The professionals and volunteers at Tidewell Hospice understand grief. Caring for individuals with advanced illness — and helping their families — is what they do, and they have been doing it for 38 years.

Tidewell cares for more than 8,000 patients every year on the Gulf coast, and you can double or triple that number when considering patients’ family and friends.

“Many people need help dealing with the emotions brought on by the loss of a loved one,” notes the Tidewell website, tidewellhospice.org. “Tidewell’s Grief Education and Support Center offers free bereavement services, whether or not the loved one was a Tidewell patient.”

Grief specialists are available in all Tidewell locations. They conduct a variety of group and one-on-one counseling activities. Some specialists work primarily with adults, while others specialize in meeting children’s bereavement needs.

One of those specialists, Ken Kinzie, LCSW, is presenting a special program, “Helping Friends & Family Cope with Grief & Loss,” this Wednesday, Oct. 24, at the Punta Gorda Library at 424 W. Henry St. The free event takes place from 3:30 p.m. to 5:30 p.m.

A Licensed Clinical Social Worker (LCSW), Kinzie is Tidewell’s Vice President of Grief Education and Support Services. At the Wednesday event, he will help attendees recognize the signs and symptoms of grief, be able to differentiate between grief and complicated grief, understand the grieving process of friends and family, learn what to say and what not to say, and gain a better understanding of available resources.

Tidewell says those who are grieving may exhibit any of the following symptoms, which should alert friends and family that there is a problem.

Denial: Pretending or wishing the loss did not occur or acting as if they are unaffected.

Sadness: Crying constantly, at intervals, or not at all. Those experiencing grief may have varying degrees of fatigue, hyperactivity or withdrawal.

Fear: Frequently showing concern about death, particularly of their own loved ones, expressing concern about their welfare and future care giving, seeking contact and reassurance, clinging.

Anger: Toward others, self, God, and the one who died. This anger may be hidden or expressed through words or behaviors. There may be increased sibling squabbles.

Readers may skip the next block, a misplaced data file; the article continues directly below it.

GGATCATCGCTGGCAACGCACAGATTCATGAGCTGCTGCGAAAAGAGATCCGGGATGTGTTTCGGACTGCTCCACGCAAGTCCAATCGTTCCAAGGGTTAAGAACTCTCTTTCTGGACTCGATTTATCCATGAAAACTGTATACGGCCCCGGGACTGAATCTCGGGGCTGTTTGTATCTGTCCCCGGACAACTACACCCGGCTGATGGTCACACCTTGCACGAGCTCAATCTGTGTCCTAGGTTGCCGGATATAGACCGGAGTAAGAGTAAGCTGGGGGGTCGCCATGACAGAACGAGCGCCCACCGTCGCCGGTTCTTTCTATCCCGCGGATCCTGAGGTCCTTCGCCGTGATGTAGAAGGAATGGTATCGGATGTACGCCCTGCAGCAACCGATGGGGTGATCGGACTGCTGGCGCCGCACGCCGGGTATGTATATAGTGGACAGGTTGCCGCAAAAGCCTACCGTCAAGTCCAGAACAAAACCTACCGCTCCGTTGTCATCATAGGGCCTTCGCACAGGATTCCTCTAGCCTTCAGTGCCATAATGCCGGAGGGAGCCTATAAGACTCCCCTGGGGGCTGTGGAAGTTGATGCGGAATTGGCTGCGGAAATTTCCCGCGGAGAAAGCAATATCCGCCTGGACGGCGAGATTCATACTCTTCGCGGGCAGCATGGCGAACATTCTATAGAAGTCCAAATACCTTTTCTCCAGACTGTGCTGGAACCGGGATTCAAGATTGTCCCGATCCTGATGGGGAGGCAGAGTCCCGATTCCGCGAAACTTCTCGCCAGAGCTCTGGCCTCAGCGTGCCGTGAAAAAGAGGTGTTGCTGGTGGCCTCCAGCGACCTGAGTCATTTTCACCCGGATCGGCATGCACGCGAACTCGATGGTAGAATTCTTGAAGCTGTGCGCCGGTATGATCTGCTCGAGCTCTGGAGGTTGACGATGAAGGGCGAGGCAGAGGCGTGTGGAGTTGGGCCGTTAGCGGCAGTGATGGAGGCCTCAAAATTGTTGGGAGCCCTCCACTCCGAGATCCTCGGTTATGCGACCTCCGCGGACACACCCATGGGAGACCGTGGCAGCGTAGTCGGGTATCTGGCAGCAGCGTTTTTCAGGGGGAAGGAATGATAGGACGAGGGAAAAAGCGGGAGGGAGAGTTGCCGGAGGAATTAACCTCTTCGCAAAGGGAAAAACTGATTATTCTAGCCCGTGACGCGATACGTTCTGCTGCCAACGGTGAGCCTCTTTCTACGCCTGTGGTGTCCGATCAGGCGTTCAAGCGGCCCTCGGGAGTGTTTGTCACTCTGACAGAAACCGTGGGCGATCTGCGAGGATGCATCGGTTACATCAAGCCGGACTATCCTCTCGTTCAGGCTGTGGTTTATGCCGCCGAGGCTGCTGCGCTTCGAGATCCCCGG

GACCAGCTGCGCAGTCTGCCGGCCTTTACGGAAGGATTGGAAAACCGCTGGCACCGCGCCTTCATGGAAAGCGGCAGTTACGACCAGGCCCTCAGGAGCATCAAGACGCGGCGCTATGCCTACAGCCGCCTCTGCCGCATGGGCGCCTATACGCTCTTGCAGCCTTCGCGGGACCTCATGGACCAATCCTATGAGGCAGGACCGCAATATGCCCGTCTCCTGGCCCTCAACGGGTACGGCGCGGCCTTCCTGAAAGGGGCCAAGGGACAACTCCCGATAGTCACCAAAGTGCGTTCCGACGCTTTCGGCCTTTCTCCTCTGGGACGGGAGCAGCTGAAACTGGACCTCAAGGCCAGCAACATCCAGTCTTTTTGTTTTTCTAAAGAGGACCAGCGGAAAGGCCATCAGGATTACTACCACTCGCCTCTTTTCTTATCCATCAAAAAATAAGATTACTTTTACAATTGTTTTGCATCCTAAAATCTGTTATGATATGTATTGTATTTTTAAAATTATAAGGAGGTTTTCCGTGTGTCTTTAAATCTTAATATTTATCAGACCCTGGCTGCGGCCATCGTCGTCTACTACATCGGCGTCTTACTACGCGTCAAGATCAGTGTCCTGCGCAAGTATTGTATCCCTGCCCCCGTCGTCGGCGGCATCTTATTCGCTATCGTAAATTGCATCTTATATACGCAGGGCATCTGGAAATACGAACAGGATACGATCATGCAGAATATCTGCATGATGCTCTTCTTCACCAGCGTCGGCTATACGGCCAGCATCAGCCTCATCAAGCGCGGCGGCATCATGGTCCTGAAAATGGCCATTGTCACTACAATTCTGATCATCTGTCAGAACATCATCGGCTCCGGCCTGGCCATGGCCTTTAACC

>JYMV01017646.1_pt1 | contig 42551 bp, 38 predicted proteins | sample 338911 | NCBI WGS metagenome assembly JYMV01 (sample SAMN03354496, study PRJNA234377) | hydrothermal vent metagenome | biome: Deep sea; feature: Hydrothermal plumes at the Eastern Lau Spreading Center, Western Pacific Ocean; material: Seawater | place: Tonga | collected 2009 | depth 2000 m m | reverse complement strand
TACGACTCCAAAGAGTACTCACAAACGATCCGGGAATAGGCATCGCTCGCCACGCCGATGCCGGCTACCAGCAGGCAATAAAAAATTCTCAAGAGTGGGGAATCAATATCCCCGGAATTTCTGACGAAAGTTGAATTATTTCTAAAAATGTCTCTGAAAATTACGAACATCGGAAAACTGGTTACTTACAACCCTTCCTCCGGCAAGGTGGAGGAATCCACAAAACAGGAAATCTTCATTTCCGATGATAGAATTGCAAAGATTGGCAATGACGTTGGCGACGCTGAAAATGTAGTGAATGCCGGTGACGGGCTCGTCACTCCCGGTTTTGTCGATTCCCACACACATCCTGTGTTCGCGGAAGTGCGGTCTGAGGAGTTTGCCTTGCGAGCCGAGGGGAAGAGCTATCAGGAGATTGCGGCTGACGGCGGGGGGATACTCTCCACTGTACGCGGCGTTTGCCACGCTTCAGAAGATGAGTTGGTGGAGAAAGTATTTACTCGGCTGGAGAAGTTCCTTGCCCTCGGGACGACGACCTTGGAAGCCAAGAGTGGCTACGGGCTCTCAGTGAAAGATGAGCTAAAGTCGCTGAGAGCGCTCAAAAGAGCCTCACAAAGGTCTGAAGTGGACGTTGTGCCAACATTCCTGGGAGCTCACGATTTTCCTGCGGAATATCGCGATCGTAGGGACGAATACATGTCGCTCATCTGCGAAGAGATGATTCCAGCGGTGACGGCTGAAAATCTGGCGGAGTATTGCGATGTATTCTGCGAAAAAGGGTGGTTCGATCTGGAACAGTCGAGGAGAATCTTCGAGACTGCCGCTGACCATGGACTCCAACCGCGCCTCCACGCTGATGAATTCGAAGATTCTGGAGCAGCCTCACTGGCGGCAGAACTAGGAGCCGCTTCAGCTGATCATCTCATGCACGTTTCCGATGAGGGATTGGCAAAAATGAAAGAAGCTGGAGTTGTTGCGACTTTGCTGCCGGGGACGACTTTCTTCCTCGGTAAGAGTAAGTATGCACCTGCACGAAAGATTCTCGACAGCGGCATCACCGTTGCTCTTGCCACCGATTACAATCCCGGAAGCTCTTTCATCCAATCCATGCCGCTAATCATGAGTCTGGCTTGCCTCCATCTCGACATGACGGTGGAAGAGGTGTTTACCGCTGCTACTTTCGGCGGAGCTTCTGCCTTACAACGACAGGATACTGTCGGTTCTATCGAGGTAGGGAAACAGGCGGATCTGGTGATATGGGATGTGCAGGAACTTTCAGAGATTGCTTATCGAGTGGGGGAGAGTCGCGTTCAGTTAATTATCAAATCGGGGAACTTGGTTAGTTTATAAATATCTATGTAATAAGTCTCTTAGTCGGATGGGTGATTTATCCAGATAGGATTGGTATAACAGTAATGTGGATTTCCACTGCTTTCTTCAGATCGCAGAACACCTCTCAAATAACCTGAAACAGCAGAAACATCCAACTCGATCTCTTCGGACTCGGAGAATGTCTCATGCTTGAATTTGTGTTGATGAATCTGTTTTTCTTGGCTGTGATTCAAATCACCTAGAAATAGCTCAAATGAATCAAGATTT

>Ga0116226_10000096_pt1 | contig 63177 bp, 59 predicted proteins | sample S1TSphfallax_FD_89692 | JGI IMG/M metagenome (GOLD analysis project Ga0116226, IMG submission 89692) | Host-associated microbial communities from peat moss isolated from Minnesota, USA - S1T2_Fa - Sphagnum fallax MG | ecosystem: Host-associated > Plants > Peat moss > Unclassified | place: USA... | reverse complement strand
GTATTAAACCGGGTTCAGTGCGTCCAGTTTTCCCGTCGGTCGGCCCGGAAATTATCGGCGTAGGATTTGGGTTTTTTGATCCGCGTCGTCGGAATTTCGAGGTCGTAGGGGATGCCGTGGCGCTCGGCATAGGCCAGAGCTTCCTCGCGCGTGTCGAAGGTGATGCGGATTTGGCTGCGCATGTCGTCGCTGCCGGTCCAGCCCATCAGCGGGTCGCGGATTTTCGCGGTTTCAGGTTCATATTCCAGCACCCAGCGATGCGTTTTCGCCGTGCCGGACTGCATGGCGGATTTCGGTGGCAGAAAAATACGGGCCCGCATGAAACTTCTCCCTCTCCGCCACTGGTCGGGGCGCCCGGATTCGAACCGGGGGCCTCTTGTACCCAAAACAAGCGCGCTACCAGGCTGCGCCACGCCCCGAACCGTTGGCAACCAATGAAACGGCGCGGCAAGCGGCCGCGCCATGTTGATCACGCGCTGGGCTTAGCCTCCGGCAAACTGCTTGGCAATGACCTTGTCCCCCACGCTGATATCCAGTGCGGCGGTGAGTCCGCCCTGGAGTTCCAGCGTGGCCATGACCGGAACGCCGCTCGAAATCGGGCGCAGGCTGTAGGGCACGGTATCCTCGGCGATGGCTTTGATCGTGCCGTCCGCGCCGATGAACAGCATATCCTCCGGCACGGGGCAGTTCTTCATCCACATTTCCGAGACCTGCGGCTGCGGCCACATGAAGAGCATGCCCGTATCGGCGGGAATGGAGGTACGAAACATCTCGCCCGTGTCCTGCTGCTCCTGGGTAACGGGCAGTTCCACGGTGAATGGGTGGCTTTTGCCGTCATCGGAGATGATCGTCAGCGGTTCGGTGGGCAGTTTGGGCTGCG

Guilt and self-reproach: Asking the same questions repeatedly to gain reassurance and relief; secretly blaming themselves.

Health or sleep changes: Minor health complaints; change in appetite, bad dreams, changes in sleep patterns, fear of sleeping alone.

“Society sees the grieving process as an event, not a process,” says Tidewell. “In reality, grief is a comma, not a period.”

If grief is not dealt with it can increase and weaken the body, resulting in health problems. There are no hard and fast rules to handling grief. Often, it is most helpful to follow what feels healing to you and what connects you to the people and things you love.

“What’s Your Grief,” a website co-authored by Baltimore-based mental health professionals with more than 20 years of experience in grief and bereavement, suggests the following way to support a grieving loved one:

Send something. In addition to flowers, the website suggests home cooked meals, food and home staples, thoughtful cards and letters, or a box of self-care items

Be there physically and/or emotionally. Check in on a regular basis via text message or phone, offering sincere and simple words of support and encouragement

Help them take a break with laughter, sharing positive memories of their loved one, taking them out for a meal a movie or another recreational activity, accompanying them to parties or other social gatherings

Be willing to “go there” with them and sit in silence through the tears, anger, and outbursts.

Don’t forget. “Your loved one doesn’t just need your support in the immediate aftermath of loss, but also in the years to come, says whatsyourgrief.com. “Days like anniversaries, holidays, birthdays, Mother’s Day and Father’s Day, weddings, and graduations may forever land somewhere on the spectrum of sad to bittersweet.”

For more information on the Punta Gorda Library event, contact Tidewell Community Relations Representative Valerie Hosfeld at 941-979-4300

Serving more than 1,100 patients daily in Sarasota, Manatee, Charlotte and DeSoto counties, Tidewell is one of the largest not-for-profit hospices in the United States. It has offices in Port Charlotte, Englewood, Venice and Sarasota. See tidewellhospice.org for more.

Comments and suggestions are always welcome. Call Dan Mearns at 941-893-9692 or email danmearns@gmail.com.

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